All the Pages are Inserted
In the very latest versions of Word it may be possible to insert all of the pages of a multi-page .PDF file. From testing, it appears this is only possible in either Word 2019 or the version of Word included with Office 365. It also seems to be contingent on the capabilities of the .PDF program you have installed on your system.
We have not been able to track down the exact combination of programs that are reproducible for being able to consistently insert a multi-page .PDF.
Converting a .PDF File to a Document
Beginning with Word 2013, you can actually open a .PDF file in Word and the program will make a grand effort at converting the .PDF to a document. All you need do is to display the Open dialog box, locate and select the .PDF file, and then click the Open button to display a dialog box to inform you it is doing a conversion.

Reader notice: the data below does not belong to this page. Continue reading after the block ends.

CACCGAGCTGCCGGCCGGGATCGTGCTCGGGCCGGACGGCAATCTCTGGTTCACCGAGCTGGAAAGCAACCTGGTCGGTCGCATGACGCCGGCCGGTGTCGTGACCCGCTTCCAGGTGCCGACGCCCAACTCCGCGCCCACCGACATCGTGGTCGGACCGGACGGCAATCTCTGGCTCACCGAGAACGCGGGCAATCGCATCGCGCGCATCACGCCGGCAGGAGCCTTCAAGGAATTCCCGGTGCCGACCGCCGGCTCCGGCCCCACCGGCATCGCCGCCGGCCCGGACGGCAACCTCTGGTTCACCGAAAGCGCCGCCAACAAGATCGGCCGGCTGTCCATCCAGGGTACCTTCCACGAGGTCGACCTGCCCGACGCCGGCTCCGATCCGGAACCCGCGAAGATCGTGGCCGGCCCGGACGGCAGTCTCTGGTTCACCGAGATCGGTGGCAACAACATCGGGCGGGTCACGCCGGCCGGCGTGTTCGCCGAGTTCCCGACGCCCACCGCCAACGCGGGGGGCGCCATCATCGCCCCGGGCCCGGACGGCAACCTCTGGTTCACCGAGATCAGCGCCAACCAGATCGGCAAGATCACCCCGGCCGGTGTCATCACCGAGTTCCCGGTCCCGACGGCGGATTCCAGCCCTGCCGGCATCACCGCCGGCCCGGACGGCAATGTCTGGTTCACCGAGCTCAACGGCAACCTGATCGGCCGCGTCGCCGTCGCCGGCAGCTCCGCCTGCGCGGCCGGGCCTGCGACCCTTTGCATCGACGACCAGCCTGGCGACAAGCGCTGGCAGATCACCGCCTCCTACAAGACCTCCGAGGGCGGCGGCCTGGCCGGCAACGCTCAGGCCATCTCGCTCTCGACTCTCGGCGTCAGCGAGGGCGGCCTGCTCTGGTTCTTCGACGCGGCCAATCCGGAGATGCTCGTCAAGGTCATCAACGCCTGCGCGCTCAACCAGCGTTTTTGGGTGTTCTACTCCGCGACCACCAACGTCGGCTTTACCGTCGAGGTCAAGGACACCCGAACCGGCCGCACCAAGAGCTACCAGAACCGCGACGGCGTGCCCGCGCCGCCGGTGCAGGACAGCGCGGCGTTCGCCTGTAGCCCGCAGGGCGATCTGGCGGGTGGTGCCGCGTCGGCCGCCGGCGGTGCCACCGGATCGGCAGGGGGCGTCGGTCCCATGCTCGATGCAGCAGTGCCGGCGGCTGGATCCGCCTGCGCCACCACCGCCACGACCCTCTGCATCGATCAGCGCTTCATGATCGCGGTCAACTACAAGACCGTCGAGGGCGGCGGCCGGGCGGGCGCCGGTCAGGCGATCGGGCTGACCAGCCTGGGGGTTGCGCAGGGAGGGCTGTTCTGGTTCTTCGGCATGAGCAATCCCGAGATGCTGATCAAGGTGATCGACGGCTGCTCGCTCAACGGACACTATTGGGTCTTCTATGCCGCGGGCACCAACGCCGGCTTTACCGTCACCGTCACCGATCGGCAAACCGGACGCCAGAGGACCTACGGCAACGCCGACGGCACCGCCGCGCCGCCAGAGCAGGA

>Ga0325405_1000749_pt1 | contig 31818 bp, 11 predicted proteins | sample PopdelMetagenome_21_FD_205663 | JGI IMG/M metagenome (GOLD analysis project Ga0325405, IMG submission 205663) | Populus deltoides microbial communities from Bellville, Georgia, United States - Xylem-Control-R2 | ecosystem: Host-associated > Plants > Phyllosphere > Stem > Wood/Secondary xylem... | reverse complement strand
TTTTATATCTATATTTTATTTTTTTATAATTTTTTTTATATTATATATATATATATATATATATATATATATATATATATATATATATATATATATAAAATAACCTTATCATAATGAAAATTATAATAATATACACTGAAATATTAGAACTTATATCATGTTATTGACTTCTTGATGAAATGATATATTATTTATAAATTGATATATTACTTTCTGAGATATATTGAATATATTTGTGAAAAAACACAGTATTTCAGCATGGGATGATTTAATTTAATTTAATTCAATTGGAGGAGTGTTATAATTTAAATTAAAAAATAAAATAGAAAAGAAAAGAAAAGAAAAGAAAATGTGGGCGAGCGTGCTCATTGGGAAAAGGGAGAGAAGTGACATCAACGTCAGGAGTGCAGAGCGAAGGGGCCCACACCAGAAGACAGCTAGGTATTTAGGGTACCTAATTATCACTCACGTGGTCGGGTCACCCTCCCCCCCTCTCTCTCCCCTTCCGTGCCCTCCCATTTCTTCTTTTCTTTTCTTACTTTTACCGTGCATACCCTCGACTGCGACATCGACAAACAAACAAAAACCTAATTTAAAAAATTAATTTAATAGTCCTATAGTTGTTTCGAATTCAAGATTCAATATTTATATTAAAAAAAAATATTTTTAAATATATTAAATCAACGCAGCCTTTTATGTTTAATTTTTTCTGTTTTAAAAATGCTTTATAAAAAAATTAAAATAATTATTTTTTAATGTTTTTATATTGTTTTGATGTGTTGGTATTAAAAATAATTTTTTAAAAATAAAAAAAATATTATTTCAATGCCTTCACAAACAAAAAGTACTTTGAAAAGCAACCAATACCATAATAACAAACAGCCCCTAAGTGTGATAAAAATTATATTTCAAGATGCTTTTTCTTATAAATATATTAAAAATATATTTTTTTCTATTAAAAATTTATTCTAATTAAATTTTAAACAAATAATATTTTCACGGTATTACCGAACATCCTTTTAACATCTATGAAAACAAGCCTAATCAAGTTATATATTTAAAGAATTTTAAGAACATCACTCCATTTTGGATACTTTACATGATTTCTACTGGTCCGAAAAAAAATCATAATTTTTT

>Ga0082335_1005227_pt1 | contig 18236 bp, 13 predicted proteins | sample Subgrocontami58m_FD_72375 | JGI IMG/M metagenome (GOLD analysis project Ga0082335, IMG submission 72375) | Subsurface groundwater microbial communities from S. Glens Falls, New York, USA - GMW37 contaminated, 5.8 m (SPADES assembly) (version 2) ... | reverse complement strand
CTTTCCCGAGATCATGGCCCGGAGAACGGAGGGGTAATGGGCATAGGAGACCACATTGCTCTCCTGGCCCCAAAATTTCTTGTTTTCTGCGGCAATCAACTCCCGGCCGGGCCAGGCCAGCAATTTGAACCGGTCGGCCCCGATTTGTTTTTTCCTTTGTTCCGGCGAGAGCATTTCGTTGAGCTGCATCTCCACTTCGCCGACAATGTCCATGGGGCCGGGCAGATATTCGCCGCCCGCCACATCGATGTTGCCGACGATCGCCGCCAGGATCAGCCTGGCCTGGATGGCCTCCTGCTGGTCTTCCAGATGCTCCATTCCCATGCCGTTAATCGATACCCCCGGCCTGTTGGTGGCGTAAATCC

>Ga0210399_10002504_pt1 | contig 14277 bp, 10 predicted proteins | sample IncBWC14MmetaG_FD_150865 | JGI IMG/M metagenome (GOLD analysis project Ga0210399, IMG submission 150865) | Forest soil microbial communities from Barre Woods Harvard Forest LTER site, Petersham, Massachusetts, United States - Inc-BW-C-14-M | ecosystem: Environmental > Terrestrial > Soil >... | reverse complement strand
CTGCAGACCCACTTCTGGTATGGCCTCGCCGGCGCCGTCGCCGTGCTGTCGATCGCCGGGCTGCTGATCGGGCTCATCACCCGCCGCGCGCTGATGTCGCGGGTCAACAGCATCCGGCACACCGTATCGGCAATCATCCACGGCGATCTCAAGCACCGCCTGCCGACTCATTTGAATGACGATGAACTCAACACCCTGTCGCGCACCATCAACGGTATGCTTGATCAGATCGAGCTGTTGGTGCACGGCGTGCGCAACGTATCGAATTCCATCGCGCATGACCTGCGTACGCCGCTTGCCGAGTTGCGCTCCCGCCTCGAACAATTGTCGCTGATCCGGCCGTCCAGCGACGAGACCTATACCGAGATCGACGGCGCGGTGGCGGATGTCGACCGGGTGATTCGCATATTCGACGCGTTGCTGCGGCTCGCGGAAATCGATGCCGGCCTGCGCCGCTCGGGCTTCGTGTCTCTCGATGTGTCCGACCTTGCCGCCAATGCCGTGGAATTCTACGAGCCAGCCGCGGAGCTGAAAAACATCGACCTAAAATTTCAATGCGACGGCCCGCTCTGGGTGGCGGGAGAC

Click OK and the conversion will be performed. You can then work with the document as you would any other Word document. You cannot click the Save button, though, and expect the .PDF file to be updated—once it is converted to a document, it is thereafter treated as a document. The original .PDF is not modified in any way, and you can save the converted document as a regular document or you can print the document out to a PDF format as you would for any other Word document.
The end result of this is that if you want to insert a multi-page .PDF file into a Word document, you could open the .PDF file in Word (which does the conversion) and then copy the text from that converted document and paste it into the document where you would like it to appear.
It should be noted that the conversion process done by Word is passable, but not optimum. You will lose some formatting and it is possible you could lose some of your content. If you want a better conversion, you should consider opening the .PDF in Acrobat and exporting it to a Word document.